Contrary to their state's "Show Me" motto, Missouri soybean growers have decided it's time to prove that what's good for agriculture can be good for the environment.
They started a project to address water-quality issues, but quickly expanded it into a computer program that will allow farmers to evaluate their financial future for the next decade.
"We were tired of going to all these meetings where people blamed farmers for water-quality problems," says Dale Ludwig, executive director/CEO for the Missouri Soybean Merchandising Council. "It's a lot easier to address environmental issues emotionally than scientifically. We finally realized if we didn't do something about finding answers, it wouldn't get done."
So the Missouri growers anted up $50,000 worth of checkoff funds and joined forces with the Food and Agricultural Policy Research Institute (FAPRI) at the University of Missouri to use its computer models that analyze financial and environmental viability at the farm level.
The FAPRI staff expanded the effort to include their farm financial system. The result will be an online program, called Farm Financial Forecasting Service (F3S), that farmers can use via the Internet.
Using the FAPRI projected crop and livestock baseline, farmers can evaluate the economic viability of their business through the next decade. Data generated from the environmental program will be available as a tool for farmers to use just as the Universal Soil Loss Equation has been a tool for addressing soil erosion.
"I have good production and financial data, but it's still a hassle to project a management decision out into the future," says Steve Alexander, a Hopkins, MO, farmer. "For the first time, this program will combine economic and environmental computer models so farmers can see the effect of changing tillage systems or using different herbicide programs.
"But the biggest thing about this project is it's proactive stance on environmental legislation. We can go to the policy-makers and back up our position with relevant data," he says. "Before, we were always spending our time trying to start something or stop something.
"You need to be in the lead because once legislation is in place it's very difficult to get changed."
Both the financial and environmental models were used to analyze three representative farms in northeastern, central and northwestern Missouri. The farms were generated with data collected from a panel of farmers and a farm chemical dealer in each region.
Farmers on each panel provided input on crop acreages, farm program history, production costs, livestock enterprises, historical yield and prices, and machinery. Then they combined the data to create the representative farms for the economic and environmental projections.
"The projections showed us we need to make some changes," says Alexander, who farms in northwestern Missouri. "Some of the numbers looked pretty bleak. One thing we need to watch is our machinery expenses."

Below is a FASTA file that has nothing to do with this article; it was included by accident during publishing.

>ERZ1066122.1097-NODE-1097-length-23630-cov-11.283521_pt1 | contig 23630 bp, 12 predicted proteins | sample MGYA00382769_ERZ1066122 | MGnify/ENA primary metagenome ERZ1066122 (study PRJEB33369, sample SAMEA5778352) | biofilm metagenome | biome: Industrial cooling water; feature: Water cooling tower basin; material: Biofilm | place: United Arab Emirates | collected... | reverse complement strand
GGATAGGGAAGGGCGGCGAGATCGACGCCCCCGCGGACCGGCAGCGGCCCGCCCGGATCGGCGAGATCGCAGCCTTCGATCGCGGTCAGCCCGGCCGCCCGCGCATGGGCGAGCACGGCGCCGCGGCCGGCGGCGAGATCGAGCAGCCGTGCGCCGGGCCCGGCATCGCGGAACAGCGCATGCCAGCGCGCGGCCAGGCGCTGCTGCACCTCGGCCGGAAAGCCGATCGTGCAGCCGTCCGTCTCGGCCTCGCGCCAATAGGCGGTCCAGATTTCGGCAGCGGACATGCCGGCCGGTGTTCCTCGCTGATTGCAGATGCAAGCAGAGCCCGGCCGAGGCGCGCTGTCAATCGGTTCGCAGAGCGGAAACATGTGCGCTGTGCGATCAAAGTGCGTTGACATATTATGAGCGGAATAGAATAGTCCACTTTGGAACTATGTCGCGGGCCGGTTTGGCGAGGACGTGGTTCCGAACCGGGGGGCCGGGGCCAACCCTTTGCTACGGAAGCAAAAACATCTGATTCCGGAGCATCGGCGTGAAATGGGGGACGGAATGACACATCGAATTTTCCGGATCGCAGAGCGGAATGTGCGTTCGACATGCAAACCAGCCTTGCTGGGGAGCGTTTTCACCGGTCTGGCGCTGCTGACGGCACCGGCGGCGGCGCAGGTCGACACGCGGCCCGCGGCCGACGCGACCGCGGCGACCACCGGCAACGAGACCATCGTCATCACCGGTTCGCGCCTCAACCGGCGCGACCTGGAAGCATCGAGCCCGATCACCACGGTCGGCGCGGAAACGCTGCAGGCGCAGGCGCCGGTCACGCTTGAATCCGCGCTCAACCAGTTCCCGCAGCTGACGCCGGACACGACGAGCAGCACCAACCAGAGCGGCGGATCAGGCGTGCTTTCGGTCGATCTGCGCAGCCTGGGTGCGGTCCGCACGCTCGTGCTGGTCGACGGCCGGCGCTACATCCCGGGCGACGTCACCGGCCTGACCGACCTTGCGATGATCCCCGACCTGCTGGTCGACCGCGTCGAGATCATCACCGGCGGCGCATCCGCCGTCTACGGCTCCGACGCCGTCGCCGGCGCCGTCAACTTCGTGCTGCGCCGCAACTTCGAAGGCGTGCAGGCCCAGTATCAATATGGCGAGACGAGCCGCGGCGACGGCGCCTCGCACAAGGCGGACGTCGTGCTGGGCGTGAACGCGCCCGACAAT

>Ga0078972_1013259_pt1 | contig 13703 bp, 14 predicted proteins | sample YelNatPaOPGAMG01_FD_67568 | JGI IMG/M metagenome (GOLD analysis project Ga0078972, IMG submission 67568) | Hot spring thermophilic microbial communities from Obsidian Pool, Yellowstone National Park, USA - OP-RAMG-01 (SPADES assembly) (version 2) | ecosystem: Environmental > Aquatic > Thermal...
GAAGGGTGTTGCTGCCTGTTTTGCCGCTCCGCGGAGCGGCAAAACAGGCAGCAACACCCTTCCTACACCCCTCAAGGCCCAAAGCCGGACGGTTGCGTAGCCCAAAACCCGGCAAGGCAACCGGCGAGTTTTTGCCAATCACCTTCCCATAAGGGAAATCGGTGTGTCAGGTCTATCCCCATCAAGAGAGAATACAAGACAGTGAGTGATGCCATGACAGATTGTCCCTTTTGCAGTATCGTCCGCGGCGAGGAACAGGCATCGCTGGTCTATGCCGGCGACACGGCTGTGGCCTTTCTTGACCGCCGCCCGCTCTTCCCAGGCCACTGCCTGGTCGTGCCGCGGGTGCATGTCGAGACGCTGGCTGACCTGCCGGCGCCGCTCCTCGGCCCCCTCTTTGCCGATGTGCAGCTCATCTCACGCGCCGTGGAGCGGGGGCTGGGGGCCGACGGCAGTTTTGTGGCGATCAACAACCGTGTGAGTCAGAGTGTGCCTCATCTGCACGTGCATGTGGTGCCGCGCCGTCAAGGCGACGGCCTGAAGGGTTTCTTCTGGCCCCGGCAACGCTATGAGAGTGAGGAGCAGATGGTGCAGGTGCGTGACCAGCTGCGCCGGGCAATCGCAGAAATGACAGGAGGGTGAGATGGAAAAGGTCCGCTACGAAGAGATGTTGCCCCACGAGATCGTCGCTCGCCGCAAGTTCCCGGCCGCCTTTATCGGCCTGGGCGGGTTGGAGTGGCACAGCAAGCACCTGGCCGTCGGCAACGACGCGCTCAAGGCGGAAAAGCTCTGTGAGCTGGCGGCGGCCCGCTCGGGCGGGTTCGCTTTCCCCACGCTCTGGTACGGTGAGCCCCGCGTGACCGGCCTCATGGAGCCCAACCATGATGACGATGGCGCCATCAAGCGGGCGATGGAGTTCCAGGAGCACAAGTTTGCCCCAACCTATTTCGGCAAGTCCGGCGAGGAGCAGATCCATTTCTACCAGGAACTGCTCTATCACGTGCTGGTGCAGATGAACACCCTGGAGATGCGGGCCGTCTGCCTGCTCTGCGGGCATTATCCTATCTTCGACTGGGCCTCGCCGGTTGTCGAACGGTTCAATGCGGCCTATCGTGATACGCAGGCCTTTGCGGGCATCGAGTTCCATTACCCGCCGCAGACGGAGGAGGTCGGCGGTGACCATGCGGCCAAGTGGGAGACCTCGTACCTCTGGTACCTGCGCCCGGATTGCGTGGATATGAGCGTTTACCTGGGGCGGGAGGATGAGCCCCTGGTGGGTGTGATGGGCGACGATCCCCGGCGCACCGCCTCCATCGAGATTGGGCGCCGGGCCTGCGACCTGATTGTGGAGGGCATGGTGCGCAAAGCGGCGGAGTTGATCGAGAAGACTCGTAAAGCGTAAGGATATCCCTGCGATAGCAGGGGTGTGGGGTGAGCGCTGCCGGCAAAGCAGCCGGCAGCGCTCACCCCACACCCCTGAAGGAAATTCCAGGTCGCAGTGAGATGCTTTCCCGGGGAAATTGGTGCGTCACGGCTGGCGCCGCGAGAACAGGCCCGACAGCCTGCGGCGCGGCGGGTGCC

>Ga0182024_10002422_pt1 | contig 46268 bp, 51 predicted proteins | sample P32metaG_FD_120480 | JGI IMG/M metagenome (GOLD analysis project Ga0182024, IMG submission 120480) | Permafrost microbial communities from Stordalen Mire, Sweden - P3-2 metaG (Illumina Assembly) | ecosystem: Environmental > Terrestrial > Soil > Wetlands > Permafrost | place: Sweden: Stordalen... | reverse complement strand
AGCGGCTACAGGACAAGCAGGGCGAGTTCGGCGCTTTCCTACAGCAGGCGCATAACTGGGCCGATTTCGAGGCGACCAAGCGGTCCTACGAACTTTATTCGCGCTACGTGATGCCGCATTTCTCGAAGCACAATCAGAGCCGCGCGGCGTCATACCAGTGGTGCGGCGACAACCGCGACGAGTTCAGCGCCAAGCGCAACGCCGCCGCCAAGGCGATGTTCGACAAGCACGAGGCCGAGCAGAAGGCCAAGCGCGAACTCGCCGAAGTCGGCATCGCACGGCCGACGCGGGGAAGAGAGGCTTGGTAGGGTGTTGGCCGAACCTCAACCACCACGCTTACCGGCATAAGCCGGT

By next year, Missouri farmers should be able to log on to the F3S Web site, plug their own numbers into the program and get a realistic look at their farms' financial future. If they don't like what they see, the program will allow them to try "what if" alternatives to look for ways to improve their bottom lines.
The alternatives aren't complex. What happens if I use more Roundup Ready soybeans? What happens if I switch to a different herbicide than the ones I've been using? The FAPRI program does not make recommendations, but can evaluate the alternatives.
"It's important to note that this is done in a forward-looking framework," says FAPRI's Peter Zimmel. "Projections of crop prices, input costs and other factors are all used to drive the analysis. This gives producers a tool to analyze how a management decision may impact their farming operation financially in the future."
By using data from FAPRI's environmental model, farmers also can look at ways to change how they farm without hurting the environment.
"For example, consider the new farm program," says Zimmel. "In the past, producers were essentially locked into what they could plant and how many acres they could plant if they wanted to receive the benefits of the farm program. With the new bill, farmers can plant any combination of crops and acreages. The FAPRI models will help measure the effects associated with changing rotations and other management decisions."
"Our whole premise has been that if we can successfully control nutrients, crop chemicals and erosion we'll make life better for farmers and address water quality issues at the same time," says Dale Ludwig. "No one else has this type of data that ties economics in with these other issues. For the first time, we can put real numbers with different farm practices."